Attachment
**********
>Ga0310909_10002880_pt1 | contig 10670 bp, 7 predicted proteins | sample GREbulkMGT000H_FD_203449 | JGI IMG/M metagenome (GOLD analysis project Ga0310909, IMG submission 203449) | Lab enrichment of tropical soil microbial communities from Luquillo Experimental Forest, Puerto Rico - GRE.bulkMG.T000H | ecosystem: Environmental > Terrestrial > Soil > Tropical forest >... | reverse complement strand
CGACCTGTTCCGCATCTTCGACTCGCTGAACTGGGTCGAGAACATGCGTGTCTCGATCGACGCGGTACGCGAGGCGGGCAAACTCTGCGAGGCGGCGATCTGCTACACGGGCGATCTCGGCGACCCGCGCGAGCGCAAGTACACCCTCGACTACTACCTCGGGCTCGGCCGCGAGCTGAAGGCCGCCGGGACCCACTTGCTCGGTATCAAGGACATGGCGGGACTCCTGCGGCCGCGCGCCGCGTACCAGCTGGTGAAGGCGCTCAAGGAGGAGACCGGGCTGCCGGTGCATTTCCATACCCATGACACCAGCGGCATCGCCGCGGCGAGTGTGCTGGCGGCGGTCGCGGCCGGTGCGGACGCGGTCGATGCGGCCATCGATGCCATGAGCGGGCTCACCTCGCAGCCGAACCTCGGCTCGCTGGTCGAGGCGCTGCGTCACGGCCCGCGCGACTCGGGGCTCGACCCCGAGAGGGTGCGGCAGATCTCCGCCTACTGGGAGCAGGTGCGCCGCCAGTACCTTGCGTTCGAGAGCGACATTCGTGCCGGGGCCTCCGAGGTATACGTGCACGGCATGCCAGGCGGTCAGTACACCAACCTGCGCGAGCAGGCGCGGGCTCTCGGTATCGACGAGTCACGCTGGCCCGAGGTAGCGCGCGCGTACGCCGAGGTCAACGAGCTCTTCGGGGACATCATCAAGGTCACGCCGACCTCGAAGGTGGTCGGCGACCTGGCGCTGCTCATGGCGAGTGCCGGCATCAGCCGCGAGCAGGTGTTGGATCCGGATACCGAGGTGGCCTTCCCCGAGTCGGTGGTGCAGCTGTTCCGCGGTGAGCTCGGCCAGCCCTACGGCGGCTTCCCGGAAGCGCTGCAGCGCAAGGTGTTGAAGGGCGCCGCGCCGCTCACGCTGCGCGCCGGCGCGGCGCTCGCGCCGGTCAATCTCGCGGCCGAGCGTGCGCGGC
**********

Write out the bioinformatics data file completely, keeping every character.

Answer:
>Ga0310909_10002880_pt1 | contig 10670 bp, 7 predicted proteins | sample GREbulkMGT000H_FD_203449 | JGI IMG/M metagenome (GOLD analysis project Ga0310909, IMG submission 203449) | Lab enrichment of tropical soil microbial communities from Luquillo Experimental Forest, Puerto Rico - GRE.bulkMG.T000H | ecosystem: Environmental > Terrestrial > Soil > Tropical forest >... | reverse complement strand
CGACCTGTTCCGCATCTTCGACTCGCTGAACTGGGTCGAGAACATGCGTGTCTCGATCGACGCGGTACGCGAGGCGGGCAAACTCTGCGAGGCGGCGATCTGCTACACGGGCGATCTCGGCGACCCGCGCGAGCGCAAGTACACCCTCGACTACTACCTCGGGCTCGGCCGCGAGCTGAAGGCCGCCGGGACCCACTTGCTCGGTATCAAGGACATGGCGGGACTCCTGCGGCCGCGCGCCGCGTACCAGCTGGTGAAGGCGCTCAAGGAGGAGACCGGGCTGCCGGTGCATTTCCATACCCATGACACCAGCGGCATCGCCGCGGCGAGTGTGCTGGCGGCGGTCGCGGCCGGTGCGGACGCGGTCGATGCGGCCATCGATGCCATGAGCGGGCTCACCTCGCAGCCGAACCTCGGCTCGCTGGTCGAGGCGCTGCGTCACGGCCCGCGCGACTCGGGGCTCGACCCCGAGAGGGTGCGGCAGATCTCCGCCTACTGGGAGCAGGTGCGCCGCCAGTACCTTGCGTTCGAGAGCGACATTCGTGCCGGGGCCTCCGAGGTATACGTGCACGGCATGCCAGGCGGTCAGTACACCAACCTGCGCGAGCAGGCGCGGGCTCTCGGTATCGACGAGTCACGCTGGCCCGAGGTAGCGCGCGCGTACGCCGAGGTCAACGAGCTCTTCGGGGACATCATCAAGGTCACGCCGACCTCGAAGGTGGTCGGCGACCTGGCGCTGCTCATGGCGAGTGCCGGCATCAGCCGCGAGCAGGTGTTGGATCCGGATACCGAGGTGGCCTTCCCCGAGTCGGTGGTGCAGCTGTTCCGCGGTGAGCTCGGCCAGCCCTACGGCGGCTTCCCGGAAGCGCTGCAGCGCAAGGTGTTGAAGGGCGCCGCGCCGCTCACGCTGCGCGCCGGCGCGGCGCTCGCGCCGGTCAATCTCGCGGCCGAGCGTGCGCGGC